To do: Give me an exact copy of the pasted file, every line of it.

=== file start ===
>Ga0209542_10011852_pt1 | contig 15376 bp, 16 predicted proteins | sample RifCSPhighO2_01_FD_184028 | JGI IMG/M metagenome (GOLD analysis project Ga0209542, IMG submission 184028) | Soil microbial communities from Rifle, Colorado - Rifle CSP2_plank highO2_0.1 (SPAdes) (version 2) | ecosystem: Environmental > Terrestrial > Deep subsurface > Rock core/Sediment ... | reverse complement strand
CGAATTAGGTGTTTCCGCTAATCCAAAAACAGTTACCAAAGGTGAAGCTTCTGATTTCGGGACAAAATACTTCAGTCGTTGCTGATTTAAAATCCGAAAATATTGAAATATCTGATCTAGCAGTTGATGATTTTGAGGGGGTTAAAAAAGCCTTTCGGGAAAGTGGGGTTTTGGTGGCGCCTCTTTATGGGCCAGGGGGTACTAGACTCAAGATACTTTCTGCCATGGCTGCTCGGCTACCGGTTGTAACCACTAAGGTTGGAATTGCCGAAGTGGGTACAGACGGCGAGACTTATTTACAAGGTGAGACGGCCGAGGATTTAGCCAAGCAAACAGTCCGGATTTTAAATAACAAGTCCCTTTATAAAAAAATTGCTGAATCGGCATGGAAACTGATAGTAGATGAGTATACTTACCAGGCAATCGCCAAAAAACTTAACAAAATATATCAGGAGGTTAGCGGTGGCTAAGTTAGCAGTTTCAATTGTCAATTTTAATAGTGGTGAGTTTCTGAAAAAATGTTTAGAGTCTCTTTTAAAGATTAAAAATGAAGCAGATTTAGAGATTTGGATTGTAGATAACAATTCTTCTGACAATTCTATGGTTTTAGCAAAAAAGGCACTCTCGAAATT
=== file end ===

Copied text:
>Ga0209542_10011852_pt1 | contig 15376 bp, 16 predicted proteins | sample RifCSPhighO2_01_FD_184028 | JGI IMG/M metagenome (GOLD analysis project Ga0209542, IMG submission 184028) | Soil microbial communities from Rifle, Colorado - Rifle CSP2_plank highO2_0.1 (SPAdes) (version 2) | ecosystem: Environmental > Terrestrial > Deep subsurface > Rock core/Sediment ... | reverse complement strand
CGAATTAGGTGTTTCCGCTAATCCAAAAACAGTTACCAAAGGTGAAGCTTCTGATTTCGGGACAAAATACTTCAGTCGTTGCTGATTTAAAATCCGAAAATATTGAAATATCTGATCTAGCAGTTGATGATTTTGAGGGGGTTAAAAAAGCCTTTCGGGAAAGTGGGGTTTTGGTGGCGCCTCTTTATGGGCCAGGGGGTACTAGACTCAAGATACTTTCTGCCATGGCTGCTCGGCTACCGGTTGTAACCACTAAGGTTGGAATTGCCGAAGTGGGTACAGACGGCGAGACTTATTTACAAGGTGAGACGGCCGAGGATTTAGCCAAGCAAACAGTCCGGATTTTAAATAACAAGTCCCTTTATAAAAAAATTGCTGAATCGGCATGGAAACTGATAGTAGATGAGTATACTTACCAGGCAATCGCCAAAAAACTTAACAAAATATATCAGGAGGTTAGCGGTGGCTAAGTTAGCAGTTTCAATTGTCAATTTTAATAGTGGTGAGTTTCTGAAAAAATGTTTAGAGTCTCTTTTAAAGATTAAAAATGAAGCAGATTTAGAGATTTGGATTGTAGATAACAATTCTTCTGACAATTCTATGGTTTTAGCAAAAAAGGCACTCTCGAAATT